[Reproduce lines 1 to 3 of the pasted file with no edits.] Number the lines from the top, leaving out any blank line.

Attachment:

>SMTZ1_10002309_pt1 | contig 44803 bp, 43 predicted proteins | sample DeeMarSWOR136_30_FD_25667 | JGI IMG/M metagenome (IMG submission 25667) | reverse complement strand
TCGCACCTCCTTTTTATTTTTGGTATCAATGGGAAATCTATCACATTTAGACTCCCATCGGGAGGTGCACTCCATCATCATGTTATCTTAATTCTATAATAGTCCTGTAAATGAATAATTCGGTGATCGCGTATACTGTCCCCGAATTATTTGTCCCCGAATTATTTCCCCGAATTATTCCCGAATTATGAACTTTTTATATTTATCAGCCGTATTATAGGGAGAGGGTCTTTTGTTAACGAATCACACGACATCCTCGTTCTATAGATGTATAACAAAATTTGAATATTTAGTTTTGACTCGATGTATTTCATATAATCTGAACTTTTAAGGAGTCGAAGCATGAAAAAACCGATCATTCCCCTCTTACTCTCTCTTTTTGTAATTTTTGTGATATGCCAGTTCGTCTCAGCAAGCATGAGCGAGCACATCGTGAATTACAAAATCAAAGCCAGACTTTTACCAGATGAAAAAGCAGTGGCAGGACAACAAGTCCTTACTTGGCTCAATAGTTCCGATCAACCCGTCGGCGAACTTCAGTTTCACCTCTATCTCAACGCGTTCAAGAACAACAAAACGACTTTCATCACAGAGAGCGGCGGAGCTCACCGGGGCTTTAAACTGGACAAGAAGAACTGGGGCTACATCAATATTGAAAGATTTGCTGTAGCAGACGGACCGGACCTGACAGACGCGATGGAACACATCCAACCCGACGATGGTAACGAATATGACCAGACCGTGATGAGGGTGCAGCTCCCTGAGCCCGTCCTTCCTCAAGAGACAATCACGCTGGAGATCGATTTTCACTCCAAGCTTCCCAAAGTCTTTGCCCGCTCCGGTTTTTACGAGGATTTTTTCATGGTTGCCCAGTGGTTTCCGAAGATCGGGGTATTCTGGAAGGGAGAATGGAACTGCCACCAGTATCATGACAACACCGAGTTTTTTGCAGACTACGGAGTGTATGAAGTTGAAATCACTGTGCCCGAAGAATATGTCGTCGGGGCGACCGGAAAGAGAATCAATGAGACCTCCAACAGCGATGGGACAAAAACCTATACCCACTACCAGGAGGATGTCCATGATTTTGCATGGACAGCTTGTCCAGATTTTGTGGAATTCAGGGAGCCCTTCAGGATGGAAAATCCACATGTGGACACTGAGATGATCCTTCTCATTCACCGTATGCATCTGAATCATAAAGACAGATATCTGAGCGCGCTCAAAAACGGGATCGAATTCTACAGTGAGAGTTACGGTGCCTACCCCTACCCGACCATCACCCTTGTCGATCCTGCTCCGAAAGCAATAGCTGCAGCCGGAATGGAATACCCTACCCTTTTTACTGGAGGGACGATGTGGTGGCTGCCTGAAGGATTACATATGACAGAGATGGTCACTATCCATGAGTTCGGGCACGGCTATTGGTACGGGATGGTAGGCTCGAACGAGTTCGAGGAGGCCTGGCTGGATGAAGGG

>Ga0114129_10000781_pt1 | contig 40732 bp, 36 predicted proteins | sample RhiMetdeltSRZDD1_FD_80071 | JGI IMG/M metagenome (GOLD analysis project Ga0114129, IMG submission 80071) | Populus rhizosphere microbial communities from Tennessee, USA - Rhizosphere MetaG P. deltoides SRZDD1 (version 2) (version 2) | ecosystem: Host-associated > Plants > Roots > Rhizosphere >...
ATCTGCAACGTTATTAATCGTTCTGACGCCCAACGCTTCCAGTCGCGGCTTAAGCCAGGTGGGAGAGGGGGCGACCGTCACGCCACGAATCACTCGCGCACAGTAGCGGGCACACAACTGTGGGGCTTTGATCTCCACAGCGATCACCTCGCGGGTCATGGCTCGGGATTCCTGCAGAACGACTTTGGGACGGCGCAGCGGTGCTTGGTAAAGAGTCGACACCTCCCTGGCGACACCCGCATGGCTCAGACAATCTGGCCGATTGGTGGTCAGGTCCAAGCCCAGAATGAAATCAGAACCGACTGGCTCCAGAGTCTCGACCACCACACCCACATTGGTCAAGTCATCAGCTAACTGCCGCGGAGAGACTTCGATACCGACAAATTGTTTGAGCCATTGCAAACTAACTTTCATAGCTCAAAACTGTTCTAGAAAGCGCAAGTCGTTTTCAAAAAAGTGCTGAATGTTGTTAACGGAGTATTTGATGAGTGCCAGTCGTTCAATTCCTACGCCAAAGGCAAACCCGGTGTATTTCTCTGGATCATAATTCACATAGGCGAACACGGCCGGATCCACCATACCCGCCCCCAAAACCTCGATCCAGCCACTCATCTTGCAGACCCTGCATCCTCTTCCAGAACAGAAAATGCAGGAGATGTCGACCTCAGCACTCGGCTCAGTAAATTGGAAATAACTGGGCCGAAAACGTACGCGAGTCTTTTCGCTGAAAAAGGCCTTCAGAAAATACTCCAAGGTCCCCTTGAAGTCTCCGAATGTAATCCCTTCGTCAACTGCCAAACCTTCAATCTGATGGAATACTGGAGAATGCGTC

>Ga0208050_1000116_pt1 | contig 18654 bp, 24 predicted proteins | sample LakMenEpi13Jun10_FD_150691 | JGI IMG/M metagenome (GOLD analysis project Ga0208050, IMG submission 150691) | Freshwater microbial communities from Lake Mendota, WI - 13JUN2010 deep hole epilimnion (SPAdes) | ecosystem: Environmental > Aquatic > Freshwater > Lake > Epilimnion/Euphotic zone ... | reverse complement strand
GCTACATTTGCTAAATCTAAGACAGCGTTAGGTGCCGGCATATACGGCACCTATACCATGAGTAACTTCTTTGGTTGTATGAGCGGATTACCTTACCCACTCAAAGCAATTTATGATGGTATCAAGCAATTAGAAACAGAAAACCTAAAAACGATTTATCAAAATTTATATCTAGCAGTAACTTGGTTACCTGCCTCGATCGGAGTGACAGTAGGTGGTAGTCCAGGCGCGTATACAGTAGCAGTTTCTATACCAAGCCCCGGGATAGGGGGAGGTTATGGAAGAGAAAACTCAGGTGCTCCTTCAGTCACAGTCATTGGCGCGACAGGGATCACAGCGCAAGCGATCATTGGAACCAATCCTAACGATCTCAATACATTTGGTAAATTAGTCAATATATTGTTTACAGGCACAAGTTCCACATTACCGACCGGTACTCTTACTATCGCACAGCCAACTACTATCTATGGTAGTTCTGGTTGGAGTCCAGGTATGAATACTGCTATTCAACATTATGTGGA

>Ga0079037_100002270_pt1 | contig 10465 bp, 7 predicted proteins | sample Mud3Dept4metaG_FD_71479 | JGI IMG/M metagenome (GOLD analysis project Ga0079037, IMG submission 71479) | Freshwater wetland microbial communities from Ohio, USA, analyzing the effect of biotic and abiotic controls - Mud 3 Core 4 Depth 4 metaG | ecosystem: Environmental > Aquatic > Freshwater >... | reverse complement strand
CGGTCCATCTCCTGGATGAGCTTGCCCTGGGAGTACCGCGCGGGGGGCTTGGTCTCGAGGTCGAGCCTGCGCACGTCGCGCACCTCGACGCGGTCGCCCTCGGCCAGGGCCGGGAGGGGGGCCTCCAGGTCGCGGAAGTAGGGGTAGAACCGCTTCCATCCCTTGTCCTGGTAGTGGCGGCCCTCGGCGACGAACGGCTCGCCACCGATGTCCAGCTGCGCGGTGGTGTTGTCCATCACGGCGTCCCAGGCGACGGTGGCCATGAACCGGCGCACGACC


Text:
>SMTZ1_10002309_pt1 | contig 44803 bp, 43 predicted proteins | sample DeeMarSWOR136_30_FD_25667 | JGI IMG/M metagenome (IMG submission 25667) | reverse complement strand
TCGCACCTCCTTTTTATTTTTGGTATCAATGGGAAATCTATCACATTTAGACTCCCATCGGGAGGTGCACTCCATCATCATGTTATCTTAATTCTATAATAGTCCTGTAAATGAATAATTCGGTGATCGCGTATACTGTCCCCGAATTATTTGTCCCCGAATTATTTCCCCGAATTATTCCCGAATTATGAACTTTTTATATTTATCAGCCGTATTATAGGGAGAGGGTCTTTTGTTAACGAATCACACGACATCCTCGTTCTATAGATGTATAACAAAATTTGAATATTTAGTTTTGACTCGATGTATTTCATATAATCTGAACTTTTAAGGAGTCGAAGCATGAAAAAACCGATCATTCCCCTCTTACTCTCTCTTTTTGTAATTTTTGTGATATGCCAGTTCGTCTCAGCAAGCATGAGCGAGCACATCGTGAATTACAAAATCAAAGCCAGACTTTTACCAGATGAAAAAGCAGTGGCAGGACAACAAGTCCTTACTTGGCTCAATAGTTCCGATCAACCCGTCGGCGAACTTCAGTTTCACCTCTATCTCAACGCGTTCAAGAACAACAAAACGACTTTCATCACAGAGAGCGGCGGAGCTCACCGGGGCTTTAAACTGGACAAGAAGAACTGGGGCTACATCAATATTGAAAGATTTGCTGTAGCAGACGGACCGGACCTGACAGACGCGATGGAACACATCCAACCCGACGATGGTAACGAATATGACCAGACCGTGATGAGGGTGCAGCTCCCTGAGCCCGTCCTTCCTCAAGAGACAATCACGCTGGAGATCGATTTTCACTCCAAGCTTCCCAAAGTCTTTGCCCGCTCCGGTTTTTACGAGGATTTTTTCATGGTTGCCCAGTGGTTTCCGAAGATCGGGGTATTCTGGAAGGGAGAATGGAACTGCCACCAGTATCATGACAACACCGAGTTTTTTGCAGACTACGGAGTGTATGAAGTTGAAATCACTGTGCCCGAAGAATATGTCGTCGGGGCGACCGGAAAGAGAATCAATGAGACCTCCAACAGCGATGGGACAAAAACCTATACCCACTACCAGGAGGATGTCCATGATTTTGCATGGACAGCTTGTCCAGATTTTGTGGAATTCAGGGAGCCCTTCAGGATGGAAAATCCACATGTGGACACTGAGATGATCCTTCTCATTCACCGTATGCATCTGAATCATAAAGACAGATATCTGAGCGCGCTCAAAAACGGGATCGAATTCTACAGTGAGAGTTACGGTGCCTACCCCTACCCGACCATCACCCTTGTCGATCCTGCTCCGAAAGCAATAGCTGCAGCCGGAATGGAATACCCTACCCTTTTTACTGGAGGGACGATGTGGTGGCTGCCTGAAGGATTACATATGACAGAGATGGTCACTATCCATGAGTTCGGGCACGGCTATTGGTACGGGATGGTAGGCTCGAACGAGTTCGAGGAGGCCTGGCTGGATGAAGGG

>Ga0114129_10000781_pt1 | contig 40732 bp, 36 predicted proteins | sample RhiMetdeltSRZDD1_FD_80071 | JGI IMG/M metagenome (GOLD analysis project Ga0114129, IMG submission 80071) | Populus rhizosphere microbial communities from Tennessee, USA - Rhizosphere MetaG P. deltoides SRZDD1 (version 2) (version 2) | ecosystem: Host-associated > Plants > Roots > Rhizosphere >...